References of "Nuyens, Filip"
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See detailEscaping reality through videogames is linked to an implicit preference for virtual over real-life stimuli
Deleuze, Jory; Maurage, Pierre; Schimmenti, Adriano et al

in Journal of Affective Disorders (2019), 245

From the theory of compensatory Internet use, escapism through videogames may constitute a coping strategy that is sometimes helpful but, in some cases, maladaptive. Yet, evidence supporting this view has ... [more ▼]

From the theory of compensatory Internet use, escapism through videogames may constitute a coping strategy that is sometimes helpful but, in some cases, maladaptive. Yet, evidence supporting this view has, to date, been gathered only through the use of explicit self-reported questionnaires, which are known to be biased. Accordingly, the aim of the current study was to test whether the escapism motive is related to a preference for the virtual environment. Method. A laboratory task that allowed the measurement of implicit attitudes, namely, the Affect Misattribution Procedure was created with stimuli from real world and videogames. The task was administered online with a series of questionnaire and completed by 273 online gamers from the community. Results. The results showed that participants had more positive attitudes toward pictures depicting virtual environments than toward those depicting real environments. Furthermore, those participants who frequently used videogames to escape real life and were highly engaged in video gaming had a more pronounced positive implicit attitude toward the virtual environment. Discussion. This study contributes to a better understanding of the psychological processes underlying escapism in videogames and calls for a refinement of the escapism construct, which can be related to both problematic (i.e., potential coping strategy) and nonproblematic patterns of videogame use. Among the limitations, it should be noted that the selection of stimuli related to videogames is restricted to one genre of game, and that the participants’ environment could not be controlled due to the online design. [less ▲]

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See detailTen-Item Internet Gaming Disorder Test (IGDT-10): Measurement invariance and cross-cultural validation across seven language-based samples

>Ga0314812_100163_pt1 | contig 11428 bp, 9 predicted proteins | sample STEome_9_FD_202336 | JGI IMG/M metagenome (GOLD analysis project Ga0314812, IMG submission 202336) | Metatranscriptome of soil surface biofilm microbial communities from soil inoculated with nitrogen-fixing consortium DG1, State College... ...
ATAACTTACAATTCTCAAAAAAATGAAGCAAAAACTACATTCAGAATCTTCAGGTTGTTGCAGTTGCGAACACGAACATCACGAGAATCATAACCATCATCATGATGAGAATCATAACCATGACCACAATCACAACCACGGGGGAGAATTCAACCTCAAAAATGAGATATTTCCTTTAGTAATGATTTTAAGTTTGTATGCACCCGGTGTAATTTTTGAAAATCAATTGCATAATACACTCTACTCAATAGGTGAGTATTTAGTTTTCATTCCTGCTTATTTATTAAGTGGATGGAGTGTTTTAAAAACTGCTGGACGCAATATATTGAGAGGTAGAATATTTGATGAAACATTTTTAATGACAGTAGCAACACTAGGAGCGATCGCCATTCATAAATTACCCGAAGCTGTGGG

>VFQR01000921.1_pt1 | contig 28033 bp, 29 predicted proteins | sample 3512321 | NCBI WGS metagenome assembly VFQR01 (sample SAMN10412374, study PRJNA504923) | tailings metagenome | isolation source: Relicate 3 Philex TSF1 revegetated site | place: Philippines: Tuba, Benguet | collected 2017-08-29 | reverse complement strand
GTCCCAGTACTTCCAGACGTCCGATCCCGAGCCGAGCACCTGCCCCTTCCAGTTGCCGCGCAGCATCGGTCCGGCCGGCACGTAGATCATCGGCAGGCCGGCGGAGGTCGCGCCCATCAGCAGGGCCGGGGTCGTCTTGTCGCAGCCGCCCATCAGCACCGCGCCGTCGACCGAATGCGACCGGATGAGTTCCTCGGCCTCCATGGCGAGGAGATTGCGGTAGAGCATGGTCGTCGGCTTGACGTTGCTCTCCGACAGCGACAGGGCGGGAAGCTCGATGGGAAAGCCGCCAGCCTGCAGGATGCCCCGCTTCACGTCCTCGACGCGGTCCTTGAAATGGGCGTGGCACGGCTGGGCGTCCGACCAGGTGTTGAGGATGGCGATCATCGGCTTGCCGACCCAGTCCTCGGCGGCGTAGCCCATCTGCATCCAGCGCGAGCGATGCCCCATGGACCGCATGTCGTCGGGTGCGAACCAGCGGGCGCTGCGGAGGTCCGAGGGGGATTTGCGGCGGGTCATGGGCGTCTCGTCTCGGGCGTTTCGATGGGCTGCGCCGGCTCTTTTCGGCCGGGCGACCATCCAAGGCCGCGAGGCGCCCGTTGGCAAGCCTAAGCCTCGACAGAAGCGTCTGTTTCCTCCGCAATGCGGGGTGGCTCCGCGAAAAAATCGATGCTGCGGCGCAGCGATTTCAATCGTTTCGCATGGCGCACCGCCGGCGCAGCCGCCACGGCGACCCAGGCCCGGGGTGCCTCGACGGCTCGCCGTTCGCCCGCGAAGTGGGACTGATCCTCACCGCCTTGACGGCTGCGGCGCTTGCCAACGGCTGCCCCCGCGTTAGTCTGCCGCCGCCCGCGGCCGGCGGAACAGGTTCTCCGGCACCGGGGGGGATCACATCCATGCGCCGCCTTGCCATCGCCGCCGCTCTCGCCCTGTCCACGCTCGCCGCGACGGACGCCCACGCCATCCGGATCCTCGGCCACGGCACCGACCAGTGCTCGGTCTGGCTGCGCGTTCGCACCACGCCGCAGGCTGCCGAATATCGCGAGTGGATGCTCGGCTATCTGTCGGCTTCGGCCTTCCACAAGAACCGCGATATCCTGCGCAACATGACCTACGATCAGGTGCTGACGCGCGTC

Király, Orsolya; Bothe, Beáta; Ramos-Diaz, Jano et al

in Psychology of Addictive Behaviors: Journal of the Society of Psychologists in Addictive Behaviors (2019), 33(1), 91-103

The Ten-Item Internet Gaming Disorder Test (IGDT-10) is a short screening instrument developed to assess Internet gaming disorder (IGD) as proposed in the Diagnostic and Statistical Manual of Mental ... [more ▼]

The Ten-Item Internet Gaming Disorder Test (IGDT-10) is a short screening instrument developed to assess Internet gaming disorder (IGD) as proposed in the Diagnostic and Statistical Manual of Mental Disorders, fifth edition (DSM–5), adopting a concise, clear, and consistent item-wording. According to initial studies conducted in 2014, the instrument showed promising psychometric characteristics. The present study tested the psychometric properties, including language and gender invariance, in a large international sample of online gamers. In this study, data were collected from 7,193 participants comprising Hungarian (n = 3,924), Iranian (n = 791), English-speaking (n = 754), French-speaking (n = 421), Norwegian (n = 195), Czech (n = 496), and Peruvian (n = 612) online gamers via gaming-related websites and gaming-related social-networking-site groups. A unidimensional factor structure provided a good fit to the data in all language-based samples. In addition, results indicated both language and gender invariance on the level of scalar invariance. Criterion and construct validity of the IGDT-10 was supported by its strong association with the Problematic Online Gaming Questionnaire and moderate association with weekly gaming time, psychopathological symptoms, and impulsivity. The proportions of each sample that met the cut-off score on the IGDT-10 varied between 1.61% and 4.48% in the individual samples, except for the Peruvian sample (13.44%). The IGDT-10 shows robust psychometric properties and appears suitable for conducting cross-cultural and gender comparisons across seven languages. [less ▲]

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See detailSubtyping attenuated psychotic symptoms: A cluster analytic approach
Laloyaux, Julien; Larøi, Frank; Nuyens, Filip et al

in Journal of Clinical Psychology (2018), 74(12), 2117-2133

Objective The aim of the present study is to examine the heterogeneity of attenuated psychotic symptoms (PS) and related personality factors using a cluster analytic approach. Method A large sample of ... [more ▼]

Objective The aim of the present study is to examine the heterogeneity of attenuated psychotic symptoms (PS) and related personality factors using a cluster analytic approach. Method A large sample of participants from the general population was evaluated in terms of attenuated symptomatology (psychotic and affective) and two personality factors: encoding style and impulsivity traits. Results Cluster analysis emphasized the existence of five independent clusters: High Psychosis, High Positive, High Negative, High Impulsive-Low Psychosis, and Low Psychosis. Cluster comparisons demonstrated that the personality factors and PS are differentially involved in the clusters. Conclusions The present study demonstrated that reliable and relatively distinct clusters of individuals from the general population can be identified based on established PS and related personality factors. The fact that a variety of profiles was observed contributes to a better understanding of the nature of the heterogeneity characterizing PS and has clear theoretical and clinical implications. [less ▲]

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See detailShoot at First Sight! First Person Shooter Players Display Reduced Reaction Time and Compromised Inhibitory Control in Comparison to Other Video Game Players
Deleuze, Jory; Christiaens, Maxime; Nuyens, Filip et al

in Computers in Human Behavior (2017), 72